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Health, Safety & Medicine


Carefully chosen projectVisas are easy to forget, but you won’t get very far if you don’t have them! Not every country in the world requires a visa but many do and the process can vary quite a lot from one to another. Some visas can be arranged in advance for a fee, while some can be obtained on arrival. Whatever, you do, make sure you speak to us or do some research to work out exactly what you need and how to get it.

Generally you’ll need..

A valid passport with a minimum 3 months validity beyond your return date and spare pages for visas to be attached. This is particularly important if you plan to travel in and out of multiple countries.

Plane ticket (or proof of purchase of one) showing details of onward journey. Most countries require this to prove that you’re visit is temporary rather than permanent. Most visas last for a limited time so your onward journey will have to fit these limitations.

When it comes to visas nothing is more important than being organised! Here are a few tips to smooth the process:

Whether sorting your visa by post or in person, make sure you have the right documents and details to hand, including any departure or arrival dates.

When you receive your visa, check and double check the important details – if these aren’t correct you might be denied entry!

Be careful of timings. The best advice is always to apply for your visa well in advance, but in some cases your visa will be valid from date of issue rather than date of entry, so don’t get yours too early.

Bring a couple of passport photos with you when you travel as many countries require these to process your visa – particularly if you’re getting in on the border rather than in advance.

Vaccinations & medicines

Carefully chosen projectYou many not like it, but if you’re going to take a gap year and travel the world you’re going to have to put up with a few needles being stuck in your arm! What you need will depend where you go, but if you’re visiting anywhere tropical or countries in the developing world then it’s likely you’ll need a few jabs to see you through. Below are a few points to consider:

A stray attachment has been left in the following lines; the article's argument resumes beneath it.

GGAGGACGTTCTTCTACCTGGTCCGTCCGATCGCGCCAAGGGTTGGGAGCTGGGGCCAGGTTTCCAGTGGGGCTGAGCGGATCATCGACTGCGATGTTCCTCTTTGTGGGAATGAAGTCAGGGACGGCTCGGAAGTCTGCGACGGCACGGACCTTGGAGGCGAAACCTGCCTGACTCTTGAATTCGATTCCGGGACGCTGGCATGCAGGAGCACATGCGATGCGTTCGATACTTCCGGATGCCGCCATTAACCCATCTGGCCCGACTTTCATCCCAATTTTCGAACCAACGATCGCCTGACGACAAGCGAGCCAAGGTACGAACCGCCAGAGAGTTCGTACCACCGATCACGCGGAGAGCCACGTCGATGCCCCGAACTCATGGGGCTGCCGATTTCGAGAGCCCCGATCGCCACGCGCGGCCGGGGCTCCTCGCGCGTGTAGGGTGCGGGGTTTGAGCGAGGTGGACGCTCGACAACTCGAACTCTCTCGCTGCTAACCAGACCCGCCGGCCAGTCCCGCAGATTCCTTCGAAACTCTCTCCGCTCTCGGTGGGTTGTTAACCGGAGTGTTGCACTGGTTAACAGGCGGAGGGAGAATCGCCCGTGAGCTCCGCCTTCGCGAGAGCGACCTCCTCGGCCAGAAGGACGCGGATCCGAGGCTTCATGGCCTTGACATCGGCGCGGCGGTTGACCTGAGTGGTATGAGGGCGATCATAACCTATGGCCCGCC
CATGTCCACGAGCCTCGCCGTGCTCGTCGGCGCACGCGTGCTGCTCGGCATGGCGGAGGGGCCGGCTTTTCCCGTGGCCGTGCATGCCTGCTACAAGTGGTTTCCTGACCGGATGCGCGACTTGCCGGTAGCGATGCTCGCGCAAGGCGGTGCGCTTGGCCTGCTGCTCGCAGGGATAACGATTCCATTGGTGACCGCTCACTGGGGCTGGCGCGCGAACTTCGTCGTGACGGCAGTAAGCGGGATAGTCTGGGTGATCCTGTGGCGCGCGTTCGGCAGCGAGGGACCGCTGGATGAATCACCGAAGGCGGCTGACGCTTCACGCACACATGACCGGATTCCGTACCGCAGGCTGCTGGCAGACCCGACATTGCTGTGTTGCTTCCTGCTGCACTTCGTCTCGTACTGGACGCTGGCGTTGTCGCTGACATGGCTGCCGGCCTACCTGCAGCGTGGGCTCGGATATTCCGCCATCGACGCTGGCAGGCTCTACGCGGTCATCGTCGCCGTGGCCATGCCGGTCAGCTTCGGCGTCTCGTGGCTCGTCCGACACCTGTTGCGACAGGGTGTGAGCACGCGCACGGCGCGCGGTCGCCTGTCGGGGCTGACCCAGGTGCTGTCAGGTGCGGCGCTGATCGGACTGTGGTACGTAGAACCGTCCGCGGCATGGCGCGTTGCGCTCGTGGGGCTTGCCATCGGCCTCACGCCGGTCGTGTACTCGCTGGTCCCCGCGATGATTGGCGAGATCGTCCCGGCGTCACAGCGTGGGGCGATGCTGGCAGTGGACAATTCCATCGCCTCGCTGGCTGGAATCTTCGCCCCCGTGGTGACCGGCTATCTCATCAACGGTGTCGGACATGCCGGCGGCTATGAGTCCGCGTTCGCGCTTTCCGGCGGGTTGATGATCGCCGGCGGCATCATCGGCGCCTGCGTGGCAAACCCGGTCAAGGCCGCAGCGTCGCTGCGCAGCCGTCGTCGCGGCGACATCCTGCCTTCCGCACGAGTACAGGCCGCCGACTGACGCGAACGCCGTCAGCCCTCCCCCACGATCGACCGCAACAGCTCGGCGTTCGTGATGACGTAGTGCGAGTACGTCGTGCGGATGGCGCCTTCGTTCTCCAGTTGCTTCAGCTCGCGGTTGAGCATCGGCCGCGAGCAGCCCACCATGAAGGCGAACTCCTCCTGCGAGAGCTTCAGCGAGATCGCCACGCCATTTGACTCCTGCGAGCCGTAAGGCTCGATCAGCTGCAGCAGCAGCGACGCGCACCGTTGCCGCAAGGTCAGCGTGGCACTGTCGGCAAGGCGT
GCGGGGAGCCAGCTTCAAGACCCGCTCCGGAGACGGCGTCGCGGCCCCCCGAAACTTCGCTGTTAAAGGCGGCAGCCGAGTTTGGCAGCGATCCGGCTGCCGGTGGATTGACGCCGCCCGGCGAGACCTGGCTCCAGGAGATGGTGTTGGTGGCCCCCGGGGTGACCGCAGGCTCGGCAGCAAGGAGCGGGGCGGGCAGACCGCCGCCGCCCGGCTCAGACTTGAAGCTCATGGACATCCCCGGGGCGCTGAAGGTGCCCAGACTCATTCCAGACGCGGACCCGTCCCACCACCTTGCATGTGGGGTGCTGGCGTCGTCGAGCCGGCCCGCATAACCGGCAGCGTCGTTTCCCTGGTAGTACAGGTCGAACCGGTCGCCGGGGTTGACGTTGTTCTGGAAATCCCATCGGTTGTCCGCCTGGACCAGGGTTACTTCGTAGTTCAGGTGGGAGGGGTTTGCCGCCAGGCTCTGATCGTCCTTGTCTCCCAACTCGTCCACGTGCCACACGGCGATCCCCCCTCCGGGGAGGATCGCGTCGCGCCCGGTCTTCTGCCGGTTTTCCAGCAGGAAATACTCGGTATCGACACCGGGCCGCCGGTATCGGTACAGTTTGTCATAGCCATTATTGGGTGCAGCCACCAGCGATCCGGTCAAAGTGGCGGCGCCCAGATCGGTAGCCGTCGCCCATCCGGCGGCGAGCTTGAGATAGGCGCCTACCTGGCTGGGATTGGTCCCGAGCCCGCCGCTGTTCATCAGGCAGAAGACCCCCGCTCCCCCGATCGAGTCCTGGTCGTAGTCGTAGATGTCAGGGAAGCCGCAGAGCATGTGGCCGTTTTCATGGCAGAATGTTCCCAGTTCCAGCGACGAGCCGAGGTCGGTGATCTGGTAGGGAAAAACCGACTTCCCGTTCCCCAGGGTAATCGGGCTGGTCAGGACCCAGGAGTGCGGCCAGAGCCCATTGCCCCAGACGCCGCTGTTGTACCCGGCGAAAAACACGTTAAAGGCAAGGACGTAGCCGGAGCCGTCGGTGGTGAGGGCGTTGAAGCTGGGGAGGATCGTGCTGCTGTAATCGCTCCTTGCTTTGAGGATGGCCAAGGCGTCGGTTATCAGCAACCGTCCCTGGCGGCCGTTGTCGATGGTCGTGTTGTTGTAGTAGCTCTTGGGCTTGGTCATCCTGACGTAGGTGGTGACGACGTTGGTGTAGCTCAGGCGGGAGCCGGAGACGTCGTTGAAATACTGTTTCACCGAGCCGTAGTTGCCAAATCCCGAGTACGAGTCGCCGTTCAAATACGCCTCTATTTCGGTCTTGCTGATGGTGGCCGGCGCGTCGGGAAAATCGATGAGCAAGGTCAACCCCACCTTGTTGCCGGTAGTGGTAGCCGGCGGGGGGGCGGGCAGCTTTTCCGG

The most common vaccinations are typhoid, hepatitis and yellow fever but you should consult your doctor to find out exactly which ones you need. This will be affected not only by which country you plan to visit but by how long you’re planning to stay there and what you intend to do. In many countries, the threat of disease varies depending on which part of the country you’re in and what you’re coming into contact with. Those working with animals or in very basic or remote communities may need extra protection.

If you’re from the UK, some vaccinations will be available free on the NHS. Malaria tablets and more exotic medicines and vaccines will cost money and you may need to order in advance.

Be aware that lots of vaccinations and medicines require you to take a course of injections or tablets over a number of months. That means you need to start them well in advance of travel – you can’t cram them all in just before you leave! In fact, you should always leave a couple of weeks between your final dose and departure to give you time to develop full immunity and get over any side effects.

Malaria is one to watch out for! As well as being one of the most common diseases for gap year travellers contend with, it’s one of the only ones that gives you a choice of medicines. The cost for these varies, as does the way they work and the side effects they come with, so the choice isn’t straightforward. As ever, the best advice is to consult your doctor, though tablets alone won’t do. Malaria is carried by mosquitoes so you’ll also need to buy some insect spray that contains deet.

This is by no means a comprehensive list so you should do what we tell all our gappers – go and see your doctor! We can give you pointers but when it comes to health you should only really listen to a qualified medical professional. If you want to find out more, take a look at the list of useful links at the bottom of this page.

Other things to watch out for

Carefully chosen projectVaccinations take care of the most dangerous diseases but there are plenty of other things to watch out for. Most of these are common sense but it’s worth remembering to..

Be careful what you eat. Where possible only eat food that you know is fresh and properly cooked. In some cases food from street stalls can be safest as it’s cooked right in front of you!

Drink bottled water where necessary. In many foreign countries the water supply isn’t safe to drink straight from the taps and you should be wary of any ice given to you in drinks.

Apply sunscreen and wear a hat to avoid getting sunburn. It’s tempting to work up an impressive tan, but if you’re on the road then there’s nothing worse than getting sunstroke or badly burnt.

Take the usual precautions to avoid spreading sexually transmitted diseases. Travelling isn’t an excuse to be irresponsible so invest in some condoms!

Useful links

  • National Travel Health Network & Centre     
  • Department of Health:                               
  • World Health Organisation                         
  • Foreign & Commonwealth Office                
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